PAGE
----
2017 NFL Draft: Top Five LBs

Story posted April 9, 2017 in CommRadio, Sports by Tom Shively

One of the most athletic positions on the football field, the linebacking corps is a key component to a team’s success on the defensive side of the ball. Considering the last two Super Bowl MVPs not named Tom Brady have been linebackers, we can see the impact the position has when the lights shine brightest. Here’s a look at the top five linebackers in this year’s draft class: 

1. Reuben Foster, Alabama

On a defense loaded with NFL talent, one that many argued was the greatest we’ve seen since the turn of the century, Foster was the clear leader. He has elite closing speed on ball carriers and his instincts are some of the best we’ve ever seen. Checking in at 6 feet, 229 pounds, Foster has the size to compete every day in the NFL. His best fits are on the weak side in a 4-3 or inside on a 3-4, but there’s really no wrong place to put him.

His one big knock is his eagerness, which oftentimes leads to misdirection, but he is able to compensate for this with his speed and athleticism. Don’t be surprised if we hear his name called in the top 10 come Draft Day.

2. Haason Reddick, Temple

The former walk-on has emerged as an elite talent in his time with the Owls, and he’s as versatile as they come at linebacker. His 4.52 40 time, 36.5-inch vertical, and 133-inch broad jump all ranked in the top 10 in his position at the NFL Combine. At 6-1, 237 pounds, he has experience playing on the edge as well as at linebacker, something NFL teams salivate over.

He lacks elite foot speed in coverage so he could be a bit of a liability in the passing game, but his pure athleticism can help to alleviate some of those issues. He has tremendous heart as well, stemming from the fact that he was originally a walk-on and had to work even harder every day to be where he is today.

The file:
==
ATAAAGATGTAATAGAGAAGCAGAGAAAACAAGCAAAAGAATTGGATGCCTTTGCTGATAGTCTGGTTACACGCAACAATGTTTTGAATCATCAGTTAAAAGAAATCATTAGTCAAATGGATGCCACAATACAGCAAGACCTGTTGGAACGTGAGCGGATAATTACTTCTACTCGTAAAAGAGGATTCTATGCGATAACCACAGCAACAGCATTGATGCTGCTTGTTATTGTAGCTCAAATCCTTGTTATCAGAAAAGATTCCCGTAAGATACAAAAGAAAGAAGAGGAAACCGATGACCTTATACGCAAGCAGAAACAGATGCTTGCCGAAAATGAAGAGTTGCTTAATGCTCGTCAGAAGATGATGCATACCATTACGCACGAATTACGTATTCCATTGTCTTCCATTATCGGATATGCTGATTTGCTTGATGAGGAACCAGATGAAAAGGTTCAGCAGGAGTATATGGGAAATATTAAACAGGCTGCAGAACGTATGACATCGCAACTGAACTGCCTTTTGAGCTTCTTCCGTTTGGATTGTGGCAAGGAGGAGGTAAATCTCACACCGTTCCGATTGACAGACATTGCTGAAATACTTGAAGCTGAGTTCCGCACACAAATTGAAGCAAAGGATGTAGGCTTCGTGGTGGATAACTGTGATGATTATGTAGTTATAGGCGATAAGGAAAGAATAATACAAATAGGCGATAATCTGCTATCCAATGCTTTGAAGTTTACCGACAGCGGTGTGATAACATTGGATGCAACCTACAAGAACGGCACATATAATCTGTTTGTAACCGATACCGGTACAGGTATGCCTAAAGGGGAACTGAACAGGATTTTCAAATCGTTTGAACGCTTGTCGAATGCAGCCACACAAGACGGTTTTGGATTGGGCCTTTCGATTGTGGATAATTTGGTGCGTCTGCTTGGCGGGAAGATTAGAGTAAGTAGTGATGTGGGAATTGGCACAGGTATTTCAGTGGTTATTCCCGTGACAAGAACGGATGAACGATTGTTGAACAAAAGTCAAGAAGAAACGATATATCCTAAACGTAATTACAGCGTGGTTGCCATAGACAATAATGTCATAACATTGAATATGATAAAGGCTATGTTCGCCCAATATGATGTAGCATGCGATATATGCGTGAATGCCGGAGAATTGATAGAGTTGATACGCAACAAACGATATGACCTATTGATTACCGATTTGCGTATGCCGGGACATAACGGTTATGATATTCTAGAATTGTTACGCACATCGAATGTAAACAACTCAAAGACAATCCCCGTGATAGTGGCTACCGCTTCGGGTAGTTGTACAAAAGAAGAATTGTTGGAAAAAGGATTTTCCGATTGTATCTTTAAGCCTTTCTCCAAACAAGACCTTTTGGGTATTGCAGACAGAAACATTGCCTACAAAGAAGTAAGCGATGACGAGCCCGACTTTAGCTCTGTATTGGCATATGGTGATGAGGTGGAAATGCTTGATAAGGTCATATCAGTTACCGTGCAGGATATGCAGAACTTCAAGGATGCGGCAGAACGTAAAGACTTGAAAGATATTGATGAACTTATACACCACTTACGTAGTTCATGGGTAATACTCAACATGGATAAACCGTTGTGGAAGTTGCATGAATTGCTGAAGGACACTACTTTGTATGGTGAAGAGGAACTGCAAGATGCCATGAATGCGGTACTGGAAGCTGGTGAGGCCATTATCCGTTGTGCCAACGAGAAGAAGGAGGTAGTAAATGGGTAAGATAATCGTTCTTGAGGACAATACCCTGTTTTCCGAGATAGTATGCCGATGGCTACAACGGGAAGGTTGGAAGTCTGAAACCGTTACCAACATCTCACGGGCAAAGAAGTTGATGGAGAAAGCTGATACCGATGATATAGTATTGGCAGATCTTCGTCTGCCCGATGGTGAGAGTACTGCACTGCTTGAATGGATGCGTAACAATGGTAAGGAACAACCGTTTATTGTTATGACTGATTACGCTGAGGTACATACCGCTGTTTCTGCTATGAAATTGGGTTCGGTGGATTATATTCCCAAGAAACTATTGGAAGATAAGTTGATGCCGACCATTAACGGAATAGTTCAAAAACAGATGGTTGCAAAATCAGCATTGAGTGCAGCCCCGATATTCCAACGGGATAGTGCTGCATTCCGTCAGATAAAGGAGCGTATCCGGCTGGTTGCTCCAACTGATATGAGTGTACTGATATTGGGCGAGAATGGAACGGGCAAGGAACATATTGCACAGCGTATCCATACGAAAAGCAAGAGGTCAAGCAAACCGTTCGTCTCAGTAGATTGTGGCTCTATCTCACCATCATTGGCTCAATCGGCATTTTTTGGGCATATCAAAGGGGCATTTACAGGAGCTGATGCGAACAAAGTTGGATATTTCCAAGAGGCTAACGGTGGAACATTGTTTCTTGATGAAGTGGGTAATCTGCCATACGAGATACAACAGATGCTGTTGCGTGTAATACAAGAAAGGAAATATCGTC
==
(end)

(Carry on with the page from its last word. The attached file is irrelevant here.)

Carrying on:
3. Raekwon McMillan, Ohio State

McMillan may be the best in this class at stopping the run, as his 6-2, 240-pound frame is perfect for the middle linebacker position. He’s known for his bruising hits, and his tackling form is impeccable. He has fantastic instincts and is usually a step ahead of the quarterback. His 4.61 40 isn’t enough to turn heads, but also not going to make him a liability.

He sometimes bites too hard on the run on play action plays, causing him to easily be blocked into a non-factor in the passing game. He has a lot of trouble getting off blocks which will be problematic going up against massive offensive linemen in the NFL. Anyone who drafts him is getting a solid player, but maybe not Pro Bowl-caliber.

4. Zach Cunningham, Vanderbilt

Having experience on both the inside and outside, Cunningham has the exact type of utility that NFL teams are looking for. The first team All-American led his team in tackles, tackles for loss, and forced fumbles, proving he can make plays in any way on the field. His 6-3, 240-pound frame can allow him to be physical at the next level and his pass coverage ability is a huge plus.

He’s a little thin in the lower body, which leads to a lack of balance and explosiveness. He also likes to lead with the shoulder a little too much on his hits and is susceptible to flags. The bottom line is that he is elite in space, but still lacks the ability to get off the block.

5. Jarrad Davis, Florida

One of the most vocal players on Florida’s defense, Davis has shown his instincts by his ability to diagnose plays and make adjustments at the line. His acceleration and flexibility are strengths as well, allowing him to slip between tight gaps to close on ball carriers.

His eagerness causes him to be vulnerable to the play action and counters, oftentimes leading to him being out of position on the outside far too late to recover. He tends to focus more on the blocker than runner and often gets lost on plays, which could spell trouble on Sundays.


Tom Shively is a sophomore majoring in broadcast journalism. To contact him, email shivelyt97@gmail.com